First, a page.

The pre-draft workout process can be an exhausting journey for players, with so many flights, hotel rooms and NBA arenas that they can all blend in together. Michigan big man Moritz Wagner, though, may have felt a sense of comfort in Washington for his pre-draft workout for the Wizards on Wednesday.

It was just over a year ago that his Michigan Wolverines cut down the nets at Capital One Arena as champions of the Big Ten conference.

"It was good memories, man. Never gets old," he said while glancing around the stadium.

Wagner, 21, will be seeing a lot more of Capital One Arena once he joins the NBA ranks and it is conceivable he ends up in Washington. They hold the 15th pick in the first round and the 44th pick in the second round and Wagner could be within their reach.

Wagner had an impressive workout in Washington and could provide what the Wizards need. He is a big, mobile and can spread the floor. Wagner was terrific at stepping out to hit threes off pick-and-rolls at Michigan and that ability would work well with Wizards All-Star point guard John Wall.

Wagner measured in at just under 7-feet at this month's NBA Combine, fifth-tallest among those who attended. He averaged 14.6 points as a junior this past season and made 39.4 percent of his threes on 4.1 attempts per game.

With three years of college experience and an NBA-ready jumper, Wagner believes he can step right in and help the Wizards.

"I think what we did at Michigan, sharing the ball and playing as a team, very organized basketball, that can help big-time," he said. "It's basically pro basketball I was playing on a different level."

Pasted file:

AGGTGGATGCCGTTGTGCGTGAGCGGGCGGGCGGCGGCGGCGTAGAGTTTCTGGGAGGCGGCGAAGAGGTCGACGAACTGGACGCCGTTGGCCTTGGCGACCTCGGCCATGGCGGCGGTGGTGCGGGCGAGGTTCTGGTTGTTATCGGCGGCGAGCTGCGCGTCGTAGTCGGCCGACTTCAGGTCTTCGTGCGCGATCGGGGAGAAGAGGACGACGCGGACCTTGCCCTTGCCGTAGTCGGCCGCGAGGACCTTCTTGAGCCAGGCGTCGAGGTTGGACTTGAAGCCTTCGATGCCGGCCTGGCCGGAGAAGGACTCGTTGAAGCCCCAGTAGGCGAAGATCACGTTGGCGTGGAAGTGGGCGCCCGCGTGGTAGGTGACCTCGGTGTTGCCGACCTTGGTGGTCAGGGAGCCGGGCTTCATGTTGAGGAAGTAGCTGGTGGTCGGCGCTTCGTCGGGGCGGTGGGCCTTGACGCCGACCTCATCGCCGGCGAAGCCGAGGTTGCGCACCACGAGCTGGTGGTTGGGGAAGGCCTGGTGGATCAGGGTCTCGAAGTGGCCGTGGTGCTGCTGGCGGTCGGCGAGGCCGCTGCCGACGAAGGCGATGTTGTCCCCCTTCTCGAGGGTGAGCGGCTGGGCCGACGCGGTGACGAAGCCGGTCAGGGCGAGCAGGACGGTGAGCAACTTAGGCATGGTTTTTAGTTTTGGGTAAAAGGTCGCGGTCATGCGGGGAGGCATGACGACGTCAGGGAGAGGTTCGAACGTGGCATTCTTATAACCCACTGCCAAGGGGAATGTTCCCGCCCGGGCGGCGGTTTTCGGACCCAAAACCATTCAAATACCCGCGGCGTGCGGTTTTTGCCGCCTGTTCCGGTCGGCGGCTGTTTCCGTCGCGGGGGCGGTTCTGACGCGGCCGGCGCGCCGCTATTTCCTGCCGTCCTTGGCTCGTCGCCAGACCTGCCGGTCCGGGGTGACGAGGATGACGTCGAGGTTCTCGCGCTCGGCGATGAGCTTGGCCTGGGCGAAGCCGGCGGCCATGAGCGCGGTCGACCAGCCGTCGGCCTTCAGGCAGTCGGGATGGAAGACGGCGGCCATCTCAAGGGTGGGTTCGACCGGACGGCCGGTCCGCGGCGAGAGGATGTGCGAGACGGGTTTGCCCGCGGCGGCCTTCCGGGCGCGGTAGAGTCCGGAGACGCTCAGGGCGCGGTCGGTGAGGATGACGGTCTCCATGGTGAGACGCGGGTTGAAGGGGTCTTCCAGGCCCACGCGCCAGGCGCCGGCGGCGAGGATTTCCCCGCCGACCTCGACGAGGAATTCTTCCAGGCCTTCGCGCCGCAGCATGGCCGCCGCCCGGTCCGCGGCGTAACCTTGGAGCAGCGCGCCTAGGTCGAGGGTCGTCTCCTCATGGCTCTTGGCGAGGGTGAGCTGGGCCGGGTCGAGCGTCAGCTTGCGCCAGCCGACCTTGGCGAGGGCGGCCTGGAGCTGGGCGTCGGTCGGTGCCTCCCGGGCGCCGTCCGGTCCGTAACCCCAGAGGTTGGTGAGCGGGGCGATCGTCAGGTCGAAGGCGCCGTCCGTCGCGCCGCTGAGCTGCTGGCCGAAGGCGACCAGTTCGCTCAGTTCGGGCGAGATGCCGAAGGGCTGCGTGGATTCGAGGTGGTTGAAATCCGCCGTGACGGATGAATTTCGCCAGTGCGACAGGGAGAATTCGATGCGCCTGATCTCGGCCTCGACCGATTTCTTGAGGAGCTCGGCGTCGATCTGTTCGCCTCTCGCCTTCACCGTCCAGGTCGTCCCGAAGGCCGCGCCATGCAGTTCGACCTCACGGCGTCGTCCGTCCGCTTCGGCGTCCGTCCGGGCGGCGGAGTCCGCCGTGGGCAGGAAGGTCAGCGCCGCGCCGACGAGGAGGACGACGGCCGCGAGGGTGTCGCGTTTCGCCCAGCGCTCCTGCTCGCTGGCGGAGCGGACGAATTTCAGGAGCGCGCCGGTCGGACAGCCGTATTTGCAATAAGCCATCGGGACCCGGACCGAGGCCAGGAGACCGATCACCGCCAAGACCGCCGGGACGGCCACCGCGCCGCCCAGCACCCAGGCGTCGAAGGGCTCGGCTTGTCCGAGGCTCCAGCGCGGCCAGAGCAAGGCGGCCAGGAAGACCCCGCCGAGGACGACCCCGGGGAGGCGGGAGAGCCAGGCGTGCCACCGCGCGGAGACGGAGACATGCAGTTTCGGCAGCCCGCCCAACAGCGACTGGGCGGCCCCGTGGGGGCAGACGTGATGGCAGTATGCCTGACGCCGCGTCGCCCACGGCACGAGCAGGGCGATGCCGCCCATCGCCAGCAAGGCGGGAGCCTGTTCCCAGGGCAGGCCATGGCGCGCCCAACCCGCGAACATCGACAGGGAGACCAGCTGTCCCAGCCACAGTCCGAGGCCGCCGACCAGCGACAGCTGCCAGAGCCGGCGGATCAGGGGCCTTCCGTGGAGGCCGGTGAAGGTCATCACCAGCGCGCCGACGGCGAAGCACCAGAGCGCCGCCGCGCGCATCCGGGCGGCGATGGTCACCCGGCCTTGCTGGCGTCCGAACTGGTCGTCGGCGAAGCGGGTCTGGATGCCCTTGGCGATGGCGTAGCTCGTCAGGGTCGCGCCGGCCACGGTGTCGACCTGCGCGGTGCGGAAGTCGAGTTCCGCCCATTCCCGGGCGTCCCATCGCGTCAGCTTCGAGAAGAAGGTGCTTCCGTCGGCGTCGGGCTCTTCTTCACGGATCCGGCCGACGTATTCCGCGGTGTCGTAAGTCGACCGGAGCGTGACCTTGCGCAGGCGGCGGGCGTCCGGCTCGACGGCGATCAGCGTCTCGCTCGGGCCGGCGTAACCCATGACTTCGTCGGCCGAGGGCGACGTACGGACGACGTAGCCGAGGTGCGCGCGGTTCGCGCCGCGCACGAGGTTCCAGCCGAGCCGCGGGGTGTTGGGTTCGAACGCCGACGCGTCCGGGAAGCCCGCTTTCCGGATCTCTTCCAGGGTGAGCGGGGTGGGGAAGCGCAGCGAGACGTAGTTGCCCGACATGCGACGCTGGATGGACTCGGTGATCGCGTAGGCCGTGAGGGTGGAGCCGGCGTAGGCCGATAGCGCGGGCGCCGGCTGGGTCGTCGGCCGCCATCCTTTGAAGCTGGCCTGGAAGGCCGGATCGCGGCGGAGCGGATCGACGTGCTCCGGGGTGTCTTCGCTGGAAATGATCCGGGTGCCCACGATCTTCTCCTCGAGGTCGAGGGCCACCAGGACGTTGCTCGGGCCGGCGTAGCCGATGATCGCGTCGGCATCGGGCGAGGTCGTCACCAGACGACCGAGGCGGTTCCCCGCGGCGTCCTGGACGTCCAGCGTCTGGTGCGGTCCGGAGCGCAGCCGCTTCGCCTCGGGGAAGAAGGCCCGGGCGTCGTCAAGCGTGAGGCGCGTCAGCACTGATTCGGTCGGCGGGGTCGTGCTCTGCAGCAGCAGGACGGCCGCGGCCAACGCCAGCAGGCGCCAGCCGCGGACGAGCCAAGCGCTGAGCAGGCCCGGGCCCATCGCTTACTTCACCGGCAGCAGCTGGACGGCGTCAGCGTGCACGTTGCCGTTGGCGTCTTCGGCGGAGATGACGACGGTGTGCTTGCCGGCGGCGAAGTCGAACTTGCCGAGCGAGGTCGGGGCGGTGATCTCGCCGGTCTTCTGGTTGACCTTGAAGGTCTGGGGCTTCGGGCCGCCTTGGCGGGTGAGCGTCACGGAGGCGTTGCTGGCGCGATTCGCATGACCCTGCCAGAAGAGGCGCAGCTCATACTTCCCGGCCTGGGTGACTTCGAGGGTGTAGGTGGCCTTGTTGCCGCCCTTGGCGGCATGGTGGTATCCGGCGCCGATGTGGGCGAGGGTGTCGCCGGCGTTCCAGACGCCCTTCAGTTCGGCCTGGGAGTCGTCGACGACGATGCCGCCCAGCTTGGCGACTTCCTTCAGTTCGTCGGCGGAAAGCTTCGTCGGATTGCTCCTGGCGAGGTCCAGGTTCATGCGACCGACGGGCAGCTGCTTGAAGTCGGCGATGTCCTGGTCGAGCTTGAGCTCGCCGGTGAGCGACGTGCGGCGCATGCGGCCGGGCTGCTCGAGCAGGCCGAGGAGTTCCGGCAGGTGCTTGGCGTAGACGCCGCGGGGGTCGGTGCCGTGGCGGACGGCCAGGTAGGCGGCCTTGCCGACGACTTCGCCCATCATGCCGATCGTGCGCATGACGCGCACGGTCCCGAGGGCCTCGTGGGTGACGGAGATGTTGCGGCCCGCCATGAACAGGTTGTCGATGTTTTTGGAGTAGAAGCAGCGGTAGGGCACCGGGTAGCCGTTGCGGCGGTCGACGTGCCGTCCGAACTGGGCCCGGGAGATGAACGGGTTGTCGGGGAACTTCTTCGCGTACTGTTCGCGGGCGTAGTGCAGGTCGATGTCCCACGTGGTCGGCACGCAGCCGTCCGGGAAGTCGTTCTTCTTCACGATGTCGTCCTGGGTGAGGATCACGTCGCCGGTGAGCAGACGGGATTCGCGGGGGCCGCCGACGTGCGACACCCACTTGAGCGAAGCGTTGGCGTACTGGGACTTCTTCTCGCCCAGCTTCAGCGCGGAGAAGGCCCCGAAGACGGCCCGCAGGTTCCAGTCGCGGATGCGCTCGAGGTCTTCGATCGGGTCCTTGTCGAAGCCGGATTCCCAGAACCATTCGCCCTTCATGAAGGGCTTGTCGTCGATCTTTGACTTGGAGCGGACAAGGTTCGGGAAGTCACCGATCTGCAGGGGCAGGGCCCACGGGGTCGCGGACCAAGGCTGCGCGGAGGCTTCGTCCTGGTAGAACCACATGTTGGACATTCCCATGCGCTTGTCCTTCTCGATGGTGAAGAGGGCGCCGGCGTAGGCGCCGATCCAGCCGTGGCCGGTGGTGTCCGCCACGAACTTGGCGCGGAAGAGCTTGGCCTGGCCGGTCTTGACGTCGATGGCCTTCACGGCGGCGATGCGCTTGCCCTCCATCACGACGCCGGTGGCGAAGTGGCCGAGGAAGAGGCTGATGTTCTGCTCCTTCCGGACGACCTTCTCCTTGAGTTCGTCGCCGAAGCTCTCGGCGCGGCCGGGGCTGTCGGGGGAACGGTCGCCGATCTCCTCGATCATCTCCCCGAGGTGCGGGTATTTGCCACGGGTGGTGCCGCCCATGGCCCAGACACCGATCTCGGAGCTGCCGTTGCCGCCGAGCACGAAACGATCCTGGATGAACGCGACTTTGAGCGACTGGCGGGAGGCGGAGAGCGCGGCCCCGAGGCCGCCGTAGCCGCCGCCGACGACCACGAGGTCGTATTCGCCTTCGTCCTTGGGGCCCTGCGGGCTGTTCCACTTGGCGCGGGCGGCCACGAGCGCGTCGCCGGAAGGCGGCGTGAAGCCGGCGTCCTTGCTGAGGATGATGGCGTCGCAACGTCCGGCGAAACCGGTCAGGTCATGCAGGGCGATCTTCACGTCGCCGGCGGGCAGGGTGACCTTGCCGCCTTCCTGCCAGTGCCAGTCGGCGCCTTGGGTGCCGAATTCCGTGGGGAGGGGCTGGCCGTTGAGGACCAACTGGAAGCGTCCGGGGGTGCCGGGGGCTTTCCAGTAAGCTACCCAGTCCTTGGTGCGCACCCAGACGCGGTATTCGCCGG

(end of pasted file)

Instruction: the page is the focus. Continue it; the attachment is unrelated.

As Wagner will tell you, he is very confident in his abilities. He is comfortable in his own skin and that includes openly discussing his faults. He feels good about his ability to score at the next level. Defense is where he needs to prove himself.

Despite his size, Wagner wasn't much of a rim protector in college. He averaged just a half-block a game as a junior. The Wizards need rim protection badly and he likely would not provide that.

Wagner, though, believes he can bring more to the table defensively than the numbers would suggest.

"I think I've been an offensive guy all of my life, but the more that you mature as a player, you understand that both sides are important. Without defense, you aren't going to play at any level," he said.

"I think the most important thing that I wasn't able to show in college is that I'm able to switch the ball-screen, especially with the way the league is going. Switch on everything and stay in front of guards as a big guy."